Civic participation has become so fraught for African-Americans that it's even earned its own name: voting while black.
Exactly two years ago, Black Youth Project, a national organizing group for millennials with chapters across the country, released this helpful reminder that voting is one of many tools for participating civically.
These points, adapted from an activist named Mariame Kaba, are just as timely today — summing up the best approach to Election Day: that one can work toward an inclusive democracy in many different ways.
1. Voting will not uproot oppression. Only social movements can do that.
2. Voting is harm reduction.
3. Voting is one tool in a larger toolkit to engage politically. And being an engaged political person is a good thing.
4. Voting doesn't make you "special" and it doesn't make you a "sell-out."
5. Not voting doesn't make you "special" or a more "radical" person or a bad person.
6. Dear fellow Black people, our ancestors did not die to vote. They died fighting for their liberation. There is a real difference. Those choices just mean you voted or didn't vote.
Jessica Pierce, BYP 100's national co-chair, said that Kaba's message was important to share with its members and supporters because it allows them to reframe the conversation about voting from an either/or, good/evil dichotomy.
"If we do want to have the freedom and change we need, it can't be just shutting stuff down," Pierce said. "It has to be thinking statically about the policies we want, [and] holding officials accountable."
The discussion about voting in black communities has been loaded. The Supreme Court dismantled crucial parts of the 1965 Voting Rights Act, landmark legislation that was meant to protect African-Americans from the types of voter intimidation that marked decades of Jim Crow rule in the South. Ironically, it's the exact type of intimidation that Donald Trump is now advocating when he incites his supporters' fears about stolen elections and voter fraud.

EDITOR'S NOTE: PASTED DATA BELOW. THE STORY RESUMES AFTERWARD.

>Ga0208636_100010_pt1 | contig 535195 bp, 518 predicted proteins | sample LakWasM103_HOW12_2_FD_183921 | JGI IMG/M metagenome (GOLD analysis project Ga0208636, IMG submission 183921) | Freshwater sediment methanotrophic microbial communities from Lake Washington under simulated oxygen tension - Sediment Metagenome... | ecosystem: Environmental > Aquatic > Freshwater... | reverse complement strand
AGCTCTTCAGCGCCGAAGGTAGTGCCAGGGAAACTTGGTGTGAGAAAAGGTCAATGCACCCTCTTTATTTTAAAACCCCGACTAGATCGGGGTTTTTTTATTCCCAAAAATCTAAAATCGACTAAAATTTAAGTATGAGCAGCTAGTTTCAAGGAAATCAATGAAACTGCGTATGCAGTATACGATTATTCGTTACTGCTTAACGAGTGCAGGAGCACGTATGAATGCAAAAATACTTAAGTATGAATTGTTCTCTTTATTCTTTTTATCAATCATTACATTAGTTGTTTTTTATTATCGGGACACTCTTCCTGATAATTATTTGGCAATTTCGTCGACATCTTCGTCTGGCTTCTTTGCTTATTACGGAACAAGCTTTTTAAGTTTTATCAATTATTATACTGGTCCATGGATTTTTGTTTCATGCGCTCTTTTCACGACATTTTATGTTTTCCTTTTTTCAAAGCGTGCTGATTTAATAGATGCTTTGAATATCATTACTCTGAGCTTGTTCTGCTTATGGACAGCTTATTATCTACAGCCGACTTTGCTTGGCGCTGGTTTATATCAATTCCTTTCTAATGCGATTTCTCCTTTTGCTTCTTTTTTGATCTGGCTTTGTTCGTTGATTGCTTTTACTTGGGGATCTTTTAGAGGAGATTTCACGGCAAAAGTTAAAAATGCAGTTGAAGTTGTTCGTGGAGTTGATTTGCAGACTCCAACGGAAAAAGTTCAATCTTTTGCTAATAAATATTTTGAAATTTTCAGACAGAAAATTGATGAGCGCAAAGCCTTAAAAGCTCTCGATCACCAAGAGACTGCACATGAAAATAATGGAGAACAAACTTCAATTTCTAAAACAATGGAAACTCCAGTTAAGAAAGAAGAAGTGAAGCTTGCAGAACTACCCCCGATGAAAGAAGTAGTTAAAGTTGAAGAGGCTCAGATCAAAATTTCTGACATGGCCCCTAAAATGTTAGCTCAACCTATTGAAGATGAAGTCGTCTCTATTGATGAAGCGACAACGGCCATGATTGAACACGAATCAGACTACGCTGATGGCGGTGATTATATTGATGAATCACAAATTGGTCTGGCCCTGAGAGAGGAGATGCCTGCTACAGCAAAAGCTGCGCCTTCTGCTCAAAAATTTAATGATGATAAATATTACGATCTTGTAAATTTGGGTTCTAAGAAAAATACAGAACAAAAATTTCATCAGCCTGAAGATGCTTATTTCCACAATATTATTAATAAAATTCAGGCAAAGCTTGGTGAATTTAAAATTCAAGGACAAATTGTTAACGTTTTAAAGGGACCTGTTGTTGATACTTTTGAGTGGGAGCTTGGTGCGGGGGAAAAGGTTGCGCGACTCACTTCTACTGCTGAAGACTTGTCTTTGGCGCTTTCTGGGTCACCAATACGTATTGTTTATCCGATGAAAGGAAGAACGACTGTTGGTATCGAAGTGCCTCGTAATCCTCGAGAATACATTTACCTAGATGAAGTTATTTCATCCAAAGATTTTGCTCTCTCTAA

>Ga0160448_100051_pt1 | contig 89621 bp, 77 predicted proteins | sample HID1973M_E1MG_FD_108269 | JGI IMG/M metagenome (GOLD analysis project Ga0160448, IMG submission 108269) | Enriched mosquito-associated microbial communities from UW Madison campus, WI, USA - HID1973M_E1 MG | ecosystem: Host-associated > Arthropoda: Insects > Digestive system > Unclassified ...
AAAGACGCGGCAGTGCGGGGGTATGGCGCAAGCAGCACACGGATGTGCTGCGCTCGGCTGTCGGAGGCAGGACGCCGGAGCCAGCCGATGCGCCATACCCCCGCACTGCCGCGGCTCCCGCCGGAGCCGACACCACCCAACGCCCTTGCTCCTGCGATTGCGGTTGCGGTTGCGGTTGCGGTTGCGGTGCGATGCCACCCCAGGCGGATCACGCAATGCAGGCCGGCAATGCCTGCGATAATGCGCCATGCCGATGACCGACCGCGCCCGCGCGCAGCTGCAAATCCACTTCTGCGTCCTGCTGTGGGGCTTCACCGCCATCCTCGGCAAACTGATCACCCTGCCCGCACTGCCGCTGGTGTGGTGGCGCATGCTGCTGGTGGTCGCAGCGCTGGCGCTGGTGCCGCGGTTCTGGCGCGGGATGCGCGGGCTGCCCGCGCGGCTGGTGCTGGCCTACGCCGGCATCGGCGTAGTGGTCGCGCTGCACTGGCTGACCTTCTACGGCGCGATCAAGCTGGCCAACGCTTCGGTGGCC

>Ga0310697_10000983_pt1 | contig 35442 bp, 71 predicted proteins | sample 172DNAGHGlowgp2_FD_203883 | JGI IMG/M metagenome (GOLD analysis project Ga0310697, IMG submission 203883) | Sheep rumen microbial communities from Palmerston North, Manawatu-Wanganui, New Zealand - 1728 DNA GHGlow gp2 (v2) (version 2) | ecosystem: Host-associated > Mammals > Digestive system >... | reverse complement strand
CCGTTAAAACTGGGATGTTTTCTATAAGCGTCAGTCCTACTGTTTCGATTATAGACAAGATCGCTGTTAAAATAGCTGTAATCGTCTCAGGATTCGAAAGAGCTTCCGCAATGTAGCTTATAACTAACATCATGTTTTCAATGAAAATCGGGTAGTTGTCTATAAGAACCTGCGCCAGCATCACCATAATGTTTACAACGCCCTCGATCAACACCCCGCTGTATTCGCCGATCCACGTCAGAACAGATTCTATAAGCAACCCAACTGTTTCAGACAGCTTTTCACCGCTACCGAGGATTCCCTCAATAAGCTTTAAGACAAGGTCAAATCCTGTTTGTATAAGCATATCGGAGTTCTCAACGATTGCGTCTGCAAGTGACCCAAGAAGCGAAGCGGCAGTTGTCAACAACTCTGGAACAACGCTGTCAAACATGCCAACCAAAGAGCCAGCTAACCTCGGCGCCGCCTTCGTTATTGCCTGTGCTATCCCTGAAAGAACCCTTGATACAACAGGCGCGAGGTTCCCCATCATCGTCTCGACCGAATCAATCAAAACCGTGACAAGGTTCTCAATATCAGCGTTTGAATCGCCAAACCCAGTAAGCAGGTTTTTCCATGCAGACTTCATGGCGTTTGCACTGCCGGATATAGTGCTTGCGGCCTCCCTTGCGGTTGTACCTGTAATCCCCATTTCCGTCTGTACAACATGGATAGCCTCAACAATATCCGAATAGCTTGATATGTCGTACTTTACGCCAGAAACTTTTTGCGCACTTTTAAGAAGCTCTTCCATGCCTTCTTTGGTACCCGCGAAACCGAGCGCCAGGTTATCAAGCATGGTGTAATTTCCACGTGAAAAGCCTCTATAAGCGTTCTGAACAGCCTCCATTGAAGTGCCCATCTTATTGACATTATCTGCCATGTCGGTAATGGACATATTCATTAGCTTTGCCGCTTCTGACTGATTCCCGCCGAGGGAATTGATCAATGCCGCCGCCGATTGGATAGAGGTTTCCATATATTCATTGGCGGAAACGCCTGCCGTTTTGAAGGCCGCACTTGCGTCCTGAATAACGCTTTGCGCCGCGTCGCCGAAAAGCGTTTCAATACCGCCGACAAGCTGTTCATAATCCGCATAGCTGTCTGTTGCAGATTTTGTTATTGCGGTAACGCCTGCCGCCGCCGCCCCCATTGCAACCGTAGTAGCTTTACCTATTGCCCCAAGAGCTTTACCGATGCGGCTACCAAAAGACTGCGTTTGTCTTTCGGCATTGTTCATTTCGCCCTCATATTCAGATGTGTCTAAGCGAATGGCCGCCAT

But outside of the ability to vote is the utility of it. Whether political power can be gained at the polls has long been a source of tension in black communities, dating back at least to Malcolm X's 1964 "The Ballot or the Bullet" speech.
"The time when white people can come in our community and get us to vote for them so that they can be our political leaders and tell us what to do and what not to do is long gone," X said, advocating a black nationalist philosophy centered around black control of civil, economic, political and cultural life. "By the same token, the time when that same white man, knowing that your eyes are too far open, can send another Negro into the community and get you and me to support him so he can use him to lead us astray — those days are long gone too."
Alongside the emergence of the Movement for Black Lives has been a concurrent conversation about whether young black Americans will and should vote in this year's election. Hillary Clinton's campaign, at least, is deeply worried about voter turnout among young African-Americans. But Pierce, for one, isn't worried.
"We're not buying into these narratives that elections will be won and lost on the backs of black people," she said. "There are so many ways to be involved."